Approaching a biography of a life as long, complex, and intertwined with the history of the 20th century as was John Kenneth Galbraith's is an intimidating prospect for any reader, particularly so when one knows that Galbraith's vision of economics and the world is so fundamentally different from one's own. Richard Parker's recent biography, however, is well worth reading despite any such intimidation as he turns Galbraith's life into a remarkably well-written and deeply researched tale of one of the most influential economists of the century. As should any excellent biography, it not only traces the life of the subject but also situates that life in the broader context of events which unfolded during his lifetime. In the case of Galbraith, he was very much a part of those major historical events. The result is a rich and detailed economic and political history of the United States in the 20th century, with Galbraith at the center of it. In addition, Parker offers a history of economics as a discipline, as seen through the eyes of a subject who was at once both the most famous economist of his time and someone whose ideas were frequently deemed not worthy of serious consideration by many in the discipline. Parker brings all of these threads together more or less seamlessly in telling Galbraith's story from the very beginning to pretty much the very end.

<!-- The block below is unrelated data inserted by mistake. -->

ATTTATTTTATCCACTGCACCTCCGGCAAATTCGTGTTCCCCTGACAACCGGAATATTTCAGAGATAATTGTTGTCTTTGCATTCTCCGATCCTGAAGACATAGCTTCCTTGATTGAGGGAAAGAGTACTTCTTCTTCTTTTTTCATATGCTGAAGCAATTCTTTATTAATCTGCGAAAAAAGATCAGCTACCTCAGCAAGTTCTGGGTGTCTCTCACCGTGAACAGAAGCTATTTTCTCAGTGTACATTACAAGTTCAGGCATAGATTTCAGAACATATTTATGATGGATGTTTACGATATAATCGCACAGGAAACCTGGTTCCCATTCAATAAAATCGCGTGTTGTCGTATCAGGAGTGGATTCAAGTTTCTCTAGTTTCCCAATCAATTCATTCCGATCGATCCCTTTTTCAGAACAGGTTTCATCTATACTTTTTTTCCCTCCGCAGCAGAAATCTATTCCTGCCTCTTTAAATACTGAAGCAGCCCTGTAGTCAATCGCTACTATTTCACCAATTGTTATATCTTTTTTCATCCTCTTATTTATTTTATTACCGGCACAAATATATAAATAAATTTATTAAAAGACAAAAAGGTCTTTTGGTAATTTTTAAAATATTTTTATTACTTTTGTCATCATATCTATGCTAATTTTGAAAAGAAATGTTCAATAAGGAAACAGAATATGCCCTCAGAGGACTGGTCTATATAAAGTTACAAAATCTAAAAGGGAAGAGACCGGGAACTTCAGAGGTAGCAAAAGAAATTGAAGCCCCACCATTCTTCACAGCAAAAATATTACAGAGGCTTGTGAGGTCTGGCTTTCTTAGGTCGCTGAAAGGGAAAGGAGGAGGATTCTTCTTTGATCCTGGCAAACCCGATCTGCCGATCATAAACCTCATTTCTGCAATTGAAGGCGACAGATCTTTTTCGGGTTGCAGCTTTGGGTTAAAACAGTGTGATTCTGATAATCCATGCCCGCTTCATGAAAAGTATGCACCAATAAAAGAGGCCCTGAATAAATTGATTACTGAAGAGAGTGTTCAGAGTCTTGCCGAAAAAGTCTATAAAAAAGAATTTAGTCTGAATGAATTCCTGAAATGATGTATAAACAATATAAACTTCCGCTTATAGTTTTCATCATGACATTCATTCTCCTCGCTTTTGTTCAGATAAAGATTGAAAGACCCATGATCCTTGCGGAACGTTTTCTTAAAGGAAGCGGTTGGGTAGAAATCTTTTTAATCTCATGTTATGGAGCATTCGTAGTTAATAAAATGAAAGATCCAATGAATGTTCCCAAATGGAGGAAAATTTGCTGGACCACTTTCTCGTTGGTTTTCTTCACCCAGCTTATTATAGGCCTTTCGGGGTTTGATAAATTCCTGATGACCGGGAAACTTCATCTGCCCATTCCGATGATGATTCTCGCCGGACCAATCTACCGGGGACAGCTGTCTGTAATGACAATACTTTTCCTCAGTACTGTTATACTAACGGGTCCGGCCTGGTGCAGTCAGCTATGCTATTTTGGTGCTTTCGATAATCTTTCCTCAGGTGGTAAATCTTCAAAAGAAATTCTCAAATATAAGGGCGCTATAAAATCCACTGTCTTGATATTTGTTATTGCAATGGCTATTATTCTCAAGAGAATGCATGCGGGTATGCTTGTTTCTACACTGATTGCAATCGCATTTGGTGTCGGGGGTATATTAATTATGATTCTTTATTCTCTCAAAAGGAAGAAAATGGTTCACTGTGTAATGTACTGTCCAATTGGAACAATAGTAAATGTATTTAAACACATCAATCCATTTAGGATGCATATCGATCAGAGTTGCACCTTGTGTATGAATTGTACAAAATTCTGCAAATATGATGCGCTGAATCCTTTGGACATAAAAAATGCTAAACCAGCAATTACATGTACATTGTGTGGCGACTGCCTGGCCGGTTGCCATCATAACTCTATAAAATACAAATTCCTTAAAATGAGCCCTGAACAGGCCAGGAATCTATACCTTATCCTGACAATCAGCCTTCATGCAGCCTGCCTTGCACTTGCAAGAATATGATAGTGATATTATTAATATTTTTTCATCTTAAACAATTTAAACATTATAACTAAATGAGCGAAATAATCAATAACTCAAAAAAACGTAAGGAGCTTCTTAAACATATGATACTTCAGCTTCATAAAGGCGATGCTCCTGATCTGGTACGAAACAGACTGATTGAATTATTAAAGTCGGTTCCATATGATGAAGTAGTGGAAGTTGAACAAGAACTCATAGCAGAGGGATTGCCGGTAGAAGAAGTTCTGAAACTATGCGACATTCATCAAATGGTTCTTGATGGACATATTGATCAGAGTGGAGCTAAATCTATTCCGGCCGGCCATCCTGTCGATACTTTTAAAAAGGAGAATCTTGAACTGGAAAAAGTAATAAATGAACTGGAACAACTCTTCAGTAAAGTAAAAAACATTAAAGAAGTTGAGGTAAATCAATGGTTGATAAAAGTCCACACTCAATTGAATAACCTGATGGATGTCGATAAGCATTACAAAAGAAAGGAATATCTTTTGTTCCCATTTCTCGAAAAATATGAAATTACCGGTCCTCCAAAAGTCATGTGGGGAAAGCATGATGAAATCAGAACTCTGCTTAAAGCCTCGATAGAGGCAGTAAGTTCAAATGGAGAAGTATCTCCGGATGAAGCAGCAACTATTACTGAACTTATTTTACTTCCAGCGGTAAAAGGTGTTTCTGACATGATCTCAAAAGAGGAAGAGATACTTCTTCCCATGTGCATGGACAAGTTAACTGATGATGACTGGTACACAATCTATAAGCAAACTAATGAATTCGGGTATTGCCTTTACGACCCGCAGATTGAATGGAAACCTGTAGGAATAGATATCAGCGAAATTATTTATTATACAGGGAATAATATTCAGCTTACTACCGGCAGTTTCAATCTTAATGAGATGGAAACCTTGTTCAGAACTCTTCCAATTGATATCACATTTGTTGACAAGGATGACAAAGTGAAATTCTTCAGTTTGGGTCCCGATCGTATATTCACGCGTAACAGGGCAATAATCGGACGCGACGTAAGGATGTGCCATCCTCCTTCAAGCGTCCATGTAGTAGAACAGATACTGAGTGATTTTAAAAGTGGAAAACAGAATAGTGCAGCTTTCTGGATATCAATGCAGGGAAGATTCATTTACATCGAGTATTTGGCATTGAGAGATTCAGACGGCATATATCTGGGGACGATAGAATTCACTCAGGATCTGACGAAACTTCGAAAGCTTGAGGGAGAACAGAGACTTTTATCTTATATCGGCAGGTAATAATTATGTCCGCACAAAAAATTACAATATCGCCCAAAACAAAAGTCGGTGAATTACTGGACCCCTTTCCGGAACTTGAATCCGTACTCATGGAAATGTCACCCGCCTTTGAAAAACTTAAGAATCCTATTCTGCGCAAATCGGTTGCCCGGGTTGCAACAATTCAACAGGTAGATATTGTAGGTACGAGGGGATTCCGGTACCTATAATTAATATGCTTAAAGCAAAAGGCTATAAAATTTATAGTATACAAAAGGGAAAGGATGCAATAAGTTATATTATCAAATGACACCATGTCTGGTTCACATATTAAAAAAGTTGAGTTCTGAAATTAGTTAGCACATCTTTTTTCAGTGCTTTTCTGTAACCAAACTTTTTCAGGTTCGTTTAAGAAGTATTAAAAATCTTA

Horwitz, S. (2008), " John Kenneth Galbraith The conventional wisdom and the pretense of knowledgeparker's", Samuels, W.J., Biddle, J.E. and Emmett, R.B. (Ed.) A Research Annual (Research in the History of Economic Thought and Methodology, Vol. 26 Part 1), Emerald Group Publishing Limited, Bingley, pp. 255-262. https://doi.org/10.1016/S0743-4154(08)26023-2
Emerald Group Publishing Limited
Copyright © 2008, Emerald Group Publishing Limited